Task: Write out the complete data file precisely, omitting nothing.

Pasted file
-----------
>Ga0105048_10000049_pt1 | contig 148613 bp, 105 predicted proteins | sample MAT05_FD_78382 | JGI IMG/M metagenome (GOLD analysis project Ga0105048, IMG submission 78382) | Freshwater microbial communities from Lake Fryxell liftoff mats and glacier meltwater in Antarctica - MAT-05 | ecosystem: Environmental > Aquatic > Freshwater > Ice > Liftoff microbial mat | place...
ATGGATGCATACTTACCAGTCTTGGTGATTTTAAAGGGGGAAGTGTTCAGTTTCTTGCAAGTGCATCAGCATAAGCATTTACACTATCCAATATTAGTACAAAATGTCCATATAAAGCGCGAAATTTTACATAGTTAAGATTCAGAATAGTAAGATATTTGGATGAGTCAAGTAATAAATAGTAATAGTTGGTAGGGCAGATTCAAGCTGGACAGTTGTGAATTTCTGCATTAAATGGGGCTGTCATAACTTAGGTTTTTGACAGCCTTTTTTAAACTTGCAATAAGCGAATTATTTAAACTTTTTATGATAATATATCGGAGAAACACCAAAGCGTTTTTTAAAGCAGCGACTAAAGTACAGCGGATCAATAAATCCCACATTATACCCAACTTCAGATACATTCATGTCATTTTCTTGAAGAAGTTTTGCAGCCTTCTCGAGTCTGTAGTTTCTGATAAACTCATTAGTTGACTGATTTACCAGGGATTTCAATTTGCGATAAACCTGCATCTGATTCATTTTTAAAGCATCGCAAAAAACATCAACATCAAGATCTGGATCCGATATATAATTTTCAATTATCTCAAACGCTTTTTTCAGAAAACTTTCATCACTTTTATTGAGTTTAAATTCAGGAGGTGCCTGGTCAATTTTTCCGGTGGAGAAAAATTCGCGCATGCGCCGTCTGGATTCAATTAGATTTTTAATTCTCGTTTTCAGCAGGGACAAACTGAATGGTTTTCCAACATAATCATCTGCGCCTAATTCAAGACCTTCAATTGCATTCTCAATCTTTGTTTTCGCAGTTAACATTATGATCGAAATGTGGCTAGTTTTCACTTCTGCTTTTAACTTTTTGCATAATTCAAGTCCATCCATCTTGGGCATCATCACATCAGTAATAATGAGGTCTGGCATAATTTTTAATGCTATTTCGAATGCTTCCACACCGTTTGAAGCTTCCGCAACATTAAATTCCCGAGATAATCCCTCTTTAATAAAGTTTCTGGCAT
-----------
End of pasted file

>Ga0105048_10000049_pt1 | contig 148613 bp, 105 predicted proteins | sample MAT05_FD_78382 | JGI IMG/M metagenome (GOLD analysis project Ga0105048, IMG submission 78382) | Freshwater microbial communities from Lake Fryxell liftoff mats and glacier meltwater in Antarctica - MAT-05 | ecosystem: Environmental > Aquatic > Freshwater > Ice > Liftoff microbial mat | place...
ATGGATGCATACTTACCAGTCTTGGTGATTTTAAAGGGGGAAGTGTTCAGTTTCTTGCAAGTGCATCAGCATAAGCATTTACACTATCCAATATTAGTACAAAATGTCCATATAAAGCGCGAAATTTTACATAGTTAAGATTCAGAATAGTAAGATATTTGGATGAGTCAAGTAATAAATAGTAATAGTTGGTAGGGCAGATTCAAGCTGGACAGTTGTGAATTTCTGCATTAAATGGGGCTGTCATAACTTAGGTTTTTGACAGCCTTTTTTAAACTTGCAATAAGCGAATTATTTAAACTTTTTATGATAATATATCGGAGAAACACCAAAGCGTTTTTTAAAGCAGCGACTAAAGTACAGCGGATCAATAAATCCCACATTATACCCAACTTCAGATACATTCATGTCATTTTCTTGAAGAAGTTTTGCAGCCTTCTCGAGTCTGTAGTTTCTGATAAACTCATTAGTTGACTGATTTACCAGGGATTTCAATTTGCGATAAACCTGCATCTGATTCATTTTTAAAGCATCGCAAAAAACATCAACATCAAGATCTGGATCCGATATATAATTTTCAATTATCTCAAACGCTTTTTTCAGAAAACTTTCATCACTTTTATTGAGTTTAAATTCAGGAGGTGCCTGGTCAATTTTTCCGGTGGAGAAAAATTCGCGCATGCGCCGTCTGGATTCAATTAGATTTTTAATTCTCGTTTTCAGCAGGGACAAACTGAATGGTTTTCCAACATAATCATCTGCGCCTAATTCAAGACCTTCAATTGCATTCTCAATCTTTGTTTTCGCAGTTAACATTATGATCGAAATGTGGCTAGTTTTCACTTCTGCTTTTAACTTTTTGCATAATTCAAGTCCATCCATCTTGGGCATCATCACATCAGTAATAATGAGGTCTGGCATAATTTTTAATGCTATTTCGAATGCTTCCACACCGTTTGAAGCTTCCGCAACATTAAATTCCCGAGATAATCCCTCTTTAATAAAGTTTCTGGCAT